Welcome to practical physicsPracticle physics - practical activities designed for use in the classroom with 11 to 19 year olds

Lamps in parallel


The current flowing in a circuit increases as more lamps are added in parallel with each other.

Apparatus and materials

Lamps (12 V 6 W) in holders, 4

Switches, single-pole, 4

Ammeter, 0 - 5 A (a demonstration one would be good for this)

Power supply, low-voltage

Health & Safety and Technical notes

Read our standard health & safety guidance


a Connect the ammeter and the four lamp holders with the switches to the low voltage supply.

b Note the current as first one, then two, then more, lamps are switched on.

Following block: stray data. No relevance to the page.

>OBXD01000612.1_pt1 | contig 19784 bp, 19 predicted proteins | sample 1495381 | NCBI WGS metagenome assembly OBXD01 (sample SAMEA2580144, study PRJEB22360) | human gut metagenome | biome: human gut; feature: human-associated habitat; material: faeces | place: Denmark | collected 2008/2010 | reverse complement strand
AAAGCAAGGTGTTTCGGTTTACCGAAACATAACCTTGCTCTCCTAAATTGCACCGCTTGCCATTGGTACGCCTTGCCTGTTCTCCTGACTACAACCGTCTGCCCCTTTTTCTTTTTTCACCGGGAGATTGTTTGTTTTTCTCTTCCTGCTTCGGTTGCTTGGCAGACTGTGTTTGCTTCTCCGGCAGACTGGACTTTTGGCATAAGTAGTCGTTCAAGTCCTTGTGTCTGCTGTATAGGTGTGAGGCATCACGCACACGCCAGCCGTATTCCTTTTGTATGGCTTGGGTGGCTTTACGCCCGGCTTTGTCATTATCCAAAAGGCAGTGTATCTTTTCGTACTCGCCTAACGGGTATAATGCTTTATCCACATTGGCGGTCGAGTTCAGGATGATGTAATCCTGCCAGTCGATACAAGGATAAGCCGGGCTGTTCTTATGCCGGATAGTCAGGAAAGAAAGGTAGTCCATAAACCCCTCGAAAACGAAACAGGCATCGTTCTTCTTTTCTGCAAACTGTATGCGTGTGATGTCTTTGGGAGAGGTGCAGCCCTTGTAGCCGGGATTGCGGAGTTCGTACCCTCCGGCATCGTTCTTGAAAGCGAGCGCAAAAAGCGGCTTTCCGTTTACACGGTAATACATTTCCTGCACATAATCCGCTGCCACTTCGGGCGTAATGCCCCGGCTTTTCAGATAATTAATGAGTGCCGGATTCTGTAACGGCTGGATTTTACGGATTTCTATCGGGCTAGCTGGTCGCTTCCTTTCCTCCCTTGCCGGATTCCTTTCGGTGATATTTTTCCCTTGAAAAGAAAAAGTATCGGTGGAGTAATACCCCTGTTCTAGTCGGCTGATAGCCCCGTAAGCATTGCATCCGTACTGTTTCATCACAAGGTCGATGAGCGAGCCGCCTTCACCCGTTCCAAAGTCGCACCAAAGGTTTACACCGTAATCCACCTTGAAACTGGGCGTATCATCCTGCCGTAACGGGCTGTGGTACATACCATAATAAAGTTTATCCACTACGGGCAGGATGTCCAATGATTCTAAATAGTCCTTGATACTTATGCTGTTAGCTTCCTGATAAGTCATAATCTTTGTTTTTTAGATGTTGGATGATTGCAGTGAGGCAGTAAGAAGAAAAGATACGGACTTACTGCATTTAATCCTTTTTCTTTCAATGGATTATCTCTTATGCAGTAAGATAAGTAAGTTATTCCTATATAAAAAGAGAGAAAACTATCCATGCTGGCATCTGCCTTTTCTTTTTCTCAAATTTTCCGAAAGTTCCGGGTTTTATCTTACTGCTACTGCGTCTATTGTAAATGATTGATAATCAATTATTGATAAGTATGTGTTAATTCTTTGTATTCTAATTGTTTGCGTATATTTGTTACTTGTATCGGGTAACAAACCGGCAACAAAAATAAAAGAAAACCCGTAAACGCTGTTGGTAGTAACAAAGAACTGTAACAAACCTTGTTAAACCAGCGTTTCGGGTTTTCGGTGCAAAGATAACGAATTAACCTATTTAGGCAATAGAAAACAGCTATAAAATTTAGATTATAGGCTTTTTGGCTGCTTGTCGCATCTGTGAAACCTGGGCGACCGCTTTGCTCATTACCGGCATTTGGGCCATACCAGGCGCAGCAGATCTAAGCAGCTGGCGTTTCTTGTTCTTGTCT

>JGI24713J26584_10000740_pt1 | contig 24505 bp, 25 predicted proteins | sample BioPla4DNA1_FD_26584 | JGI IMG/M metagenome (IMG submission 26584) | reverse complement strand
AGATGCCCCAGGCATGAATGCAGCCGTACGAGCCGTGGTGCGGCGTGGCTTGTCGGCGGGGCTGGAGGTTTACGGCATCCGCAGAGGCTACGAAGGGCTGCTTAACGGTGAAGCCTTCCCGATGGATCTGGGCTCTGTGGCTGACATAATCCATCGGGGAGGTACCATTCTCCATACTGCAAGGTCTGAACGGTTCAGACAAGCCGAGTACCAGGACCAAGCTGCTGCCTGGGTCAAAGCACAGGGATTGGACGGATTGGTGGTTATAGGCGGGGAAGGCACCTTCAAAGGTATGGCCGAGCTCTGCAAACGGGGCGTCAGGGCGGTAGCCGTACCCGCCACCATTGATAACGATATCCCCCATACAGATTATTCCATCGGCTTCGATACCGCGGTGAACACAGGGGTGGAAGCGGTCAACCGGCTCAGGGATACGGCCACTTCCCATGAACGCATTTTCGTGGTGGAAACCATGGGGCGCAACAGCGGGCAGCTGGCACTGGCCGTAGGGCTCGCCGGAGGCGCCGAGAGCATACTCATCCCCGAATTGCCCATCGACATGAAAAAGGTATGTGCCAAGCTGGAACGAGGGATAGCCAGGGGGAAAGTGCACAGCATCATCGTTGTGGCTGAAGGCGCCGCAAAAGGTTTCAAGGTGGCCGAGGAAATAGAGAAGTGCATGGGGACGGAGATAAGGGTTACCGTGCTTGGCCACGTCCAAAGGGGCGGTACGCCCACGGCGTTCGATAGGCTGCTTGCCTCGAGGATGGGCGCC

Ammeter and 4 lamps


Teaching notes

1 Any energy that you transfer can be measured in joules. As long as a power supply maintains the electric current through the lamp, you continue to obtain a stream of energy which can be measured:

  • by catching the light radiation on light-sensitive paper 
  • by warming up water 
  • by measuring the energy delivered by a motor. 

So you can find out how many joules of energy are being transferred per second from the power supply to some other component.

2 As more lamps are connected across the power supply, the amount of energy transferred by the lamps to the environment in joules/second increases. So does the current in coulombs per second, registered by the ammeter. The rate of energy transfer increases in proportion to the current drawn from the power supply.

This experiment was safety-checked in October 2006 


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